4. Initially you get almost two weeks paid vacation per year and in many agencies by the time you've worked 10+ years this extends to 30 days paid vacation!

phish
05-04-2006, 8:16 AM
We need more engineers for sure. One of the trade magazines I read shows a declining number of engineering graduates while China and India are on the rise.

Think of it as a national economic security issue. :D

Satex
05-04-2006, 8:33 AM
I tell youngsters that whatever career they choose it has to be something they have a passion for, and they have to strive to be the best at it. If you follow those two rules, you will do well in life. Being ethical helps too...
The only exception to my two golden rules is if the situation arises in which you have to put food on the table and you have no choice, then take a position you don't like until you can get back on the golden path.

Coug_AR
05-09-2006, 7:02 PM
thank you all so much for the advise. much appreciative.

50 Freak
05-09-2006, 7:37 PM
the medical field is good at that, and of course so is law

I wouldn't advise Law, unless you plan to go and graduate from the top tier schools you will have problems finding a good job when you get out. California has enough lawyers to start a new country. And the number of people entering and leaving law school are at record highs. Business 101....supply and demand.....

I personally would go into something medical. With baby boomers fast approaching retirement age, there will be huge shortage of medical staff/doctors.

MrEd
05-09-2006, 11:22 PM
I have to go with the engineering advice , civil or mechanical , it will lead to a wide array of oportunities and a lot of excitement . It will also always be in demand and as someone else posted we need more .

dwtt
05-10-2006, 7:52 PM
I tell youngsters that whatever career they choose it has to be something they have a passion for, and they have to strive to be the best at it. If you follow those two rules, you will do well in life. Being ethical helps too...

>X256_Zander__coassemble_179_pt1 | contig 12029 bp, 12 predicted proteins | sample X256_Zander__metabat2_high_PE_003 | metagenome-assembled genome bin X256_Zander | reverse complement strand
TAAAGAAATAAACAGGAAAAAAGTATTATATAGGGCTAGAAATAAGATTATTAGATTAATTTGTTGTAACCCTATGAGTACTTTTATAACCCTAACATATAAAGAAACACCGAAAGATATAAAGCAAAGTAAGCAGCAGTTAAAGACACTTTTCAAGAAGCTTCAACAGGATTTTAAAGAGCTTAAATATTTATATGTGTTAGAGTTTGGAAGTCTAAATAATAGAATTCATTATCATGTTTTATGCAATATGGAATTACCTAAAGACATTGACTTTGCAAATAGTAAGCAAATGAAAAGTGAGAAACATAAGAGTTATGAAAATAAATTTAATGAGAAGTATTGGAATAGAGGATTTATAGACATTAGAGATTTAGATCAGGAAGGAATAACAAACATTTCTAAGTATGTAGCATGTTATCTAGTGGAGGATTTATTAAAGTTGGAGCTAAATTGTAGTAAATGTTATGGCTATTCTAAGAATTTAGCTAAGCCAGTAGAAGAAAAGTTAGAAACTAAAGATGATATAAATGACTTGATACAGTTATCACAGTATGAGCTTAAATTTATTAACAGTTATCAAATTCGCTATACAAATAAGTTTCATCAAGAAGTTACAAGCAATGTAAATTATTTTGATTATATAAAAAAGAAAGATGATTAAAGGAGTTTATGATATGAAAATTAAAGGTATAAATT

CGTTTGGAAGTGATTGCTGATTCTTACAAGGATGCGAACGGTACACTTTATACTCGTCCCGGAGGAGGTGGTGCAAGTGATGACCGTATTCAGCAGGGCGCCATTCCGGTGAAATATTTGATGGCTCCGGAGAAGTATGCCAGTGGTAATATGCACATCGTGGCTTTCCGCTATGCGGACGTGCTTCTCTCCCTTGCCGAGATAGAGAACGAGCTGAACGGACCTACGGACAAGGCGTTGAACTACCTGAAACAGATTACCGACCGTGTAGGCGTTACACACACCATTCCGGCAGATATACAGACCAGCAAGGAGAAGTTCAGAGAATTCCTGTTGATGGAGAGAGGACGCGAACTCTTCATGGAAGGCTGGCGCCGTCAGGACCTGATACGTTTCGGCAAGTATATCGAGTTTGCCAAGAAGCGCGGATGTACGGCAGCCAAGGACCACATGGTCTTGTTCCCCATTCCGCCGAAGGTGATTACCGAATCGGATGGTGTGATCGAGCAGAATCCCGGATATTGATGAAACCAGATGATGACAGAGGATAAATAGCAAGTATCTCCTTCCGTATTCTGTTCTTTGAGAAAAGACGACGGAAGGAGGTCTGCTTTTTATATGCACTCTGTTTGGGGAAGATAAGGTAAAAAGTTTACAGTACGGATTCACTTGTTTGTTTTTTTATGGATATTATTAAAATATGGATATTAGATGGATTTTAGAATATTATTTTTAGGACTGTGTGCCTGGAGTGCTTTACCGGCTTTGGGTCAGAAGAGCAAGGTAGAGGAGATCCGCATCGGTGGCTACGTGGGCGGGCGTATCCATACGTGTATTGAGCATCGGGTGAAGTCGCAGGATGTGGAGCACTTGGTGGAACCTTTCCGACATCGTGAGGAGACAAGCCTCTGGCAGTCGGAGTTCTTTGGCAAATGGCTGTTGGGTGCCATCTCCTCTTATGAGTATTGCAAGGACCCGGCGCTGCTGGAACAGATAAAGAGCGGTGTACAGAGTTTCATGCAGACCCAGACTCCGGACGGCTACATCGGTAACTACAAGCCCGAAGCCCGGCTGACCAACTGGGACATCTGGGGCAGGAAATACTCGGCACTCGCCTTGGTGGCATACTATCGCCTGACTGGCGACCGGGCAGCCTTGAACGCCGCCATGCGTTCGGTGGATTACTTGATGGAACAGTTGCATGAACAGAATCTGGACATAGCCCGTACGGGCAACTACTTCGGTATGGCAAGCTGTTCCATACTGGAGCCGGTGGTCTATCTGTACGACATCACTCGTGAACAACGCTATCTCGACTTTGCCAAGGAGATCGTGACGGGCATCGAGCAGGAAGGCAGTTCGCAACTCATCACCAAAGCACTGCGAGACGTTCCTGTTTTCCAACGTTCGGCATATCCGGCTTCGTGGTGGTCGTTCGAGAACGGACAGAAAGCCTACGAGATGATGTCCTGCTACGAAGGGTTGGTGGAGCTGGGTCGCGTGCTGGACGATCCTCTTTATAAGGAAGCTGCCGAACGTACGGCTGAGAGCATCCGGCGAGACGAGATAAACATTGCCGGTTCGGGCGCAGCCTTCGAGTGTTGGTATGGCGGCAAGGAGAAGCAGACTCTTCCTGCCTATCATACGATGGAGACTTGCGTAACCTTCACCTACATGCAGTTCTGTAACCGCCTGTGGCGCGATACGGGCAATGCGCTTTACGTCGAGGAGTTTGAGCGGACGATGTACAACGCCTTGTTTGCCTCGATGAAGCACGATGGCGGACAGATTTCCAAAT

The only exception to my two golden rules is if the situation arises in which you have to put food on the table and you have no choice, then take a position you don't like until you can get back on the golden path.
Satex has it right. Study and work in a field you really enjoy and want to be good at. I knew early law and business are not for me, I don't like being unethical or fixated on money. I became an engineer because I like it. If your interests are in the firearms field, two good areas to study in are:
mechanical engineer - designing and modifying guns and accessories
chemistry - knowing about propellants and explosives can pay off with predicted future demand for people knowledgable in explosives for national security and homeland defense

PanzerAce
05-10-2006, 8:00 PM
the only problem for me with doing what I have a passion for means that I would work at a firearms museum (History major) as a curator or something, and I dont know of very many around here :(

Pulsar
05-11-2006, 11:26 AM
Alright, well Im a college student, who has no clue what his direction is in life.
All I know, is that I LOVE guns and bullets. Im thinking about taking up the trade of Gunsmithing. But unsure about....well everything about it, really. What schooling there is, what the pay is like, the availability of careers, and so on. I have done some researching on the net, but seems pretty dry. Also thinking about, studing ballistics. Yet again, know nothing about what it takes and what not. I was hopeing maybe some of yall have some advice, first hand, second hand, what ever. Appreciate your time.

-Roy


If your really interested in the trade of gunsmithing, one of the better schools in the country is right here in california. It's the Lassen Community College Gunsmithing Program in Susanville, which is about an hour west of Reno. I'm currently enrolled there, finishing up my first year in 2 weeks. Employment seems to be fairly easy once out of the program. I know a couple second year students finsihing up who already have jobs lined up, one of whom has a job I'd love to have. He's basically building M60's :) The other side of it is that after you done with the course, you have devoloped enough skill to get a job as a machinist just about anywhere you want

I really like the course, in the year I've been taking it, my gun collection has quintuppled, and all of it was a tax write off. If you've got any questions, please feel free to ask, and feel free to give the school a call, they will happily send you an information packet.

And yes, there is a class on full auto's during the summer, get to work on MP5's and full auto converted mini 14's, and you get to shoot em when you done.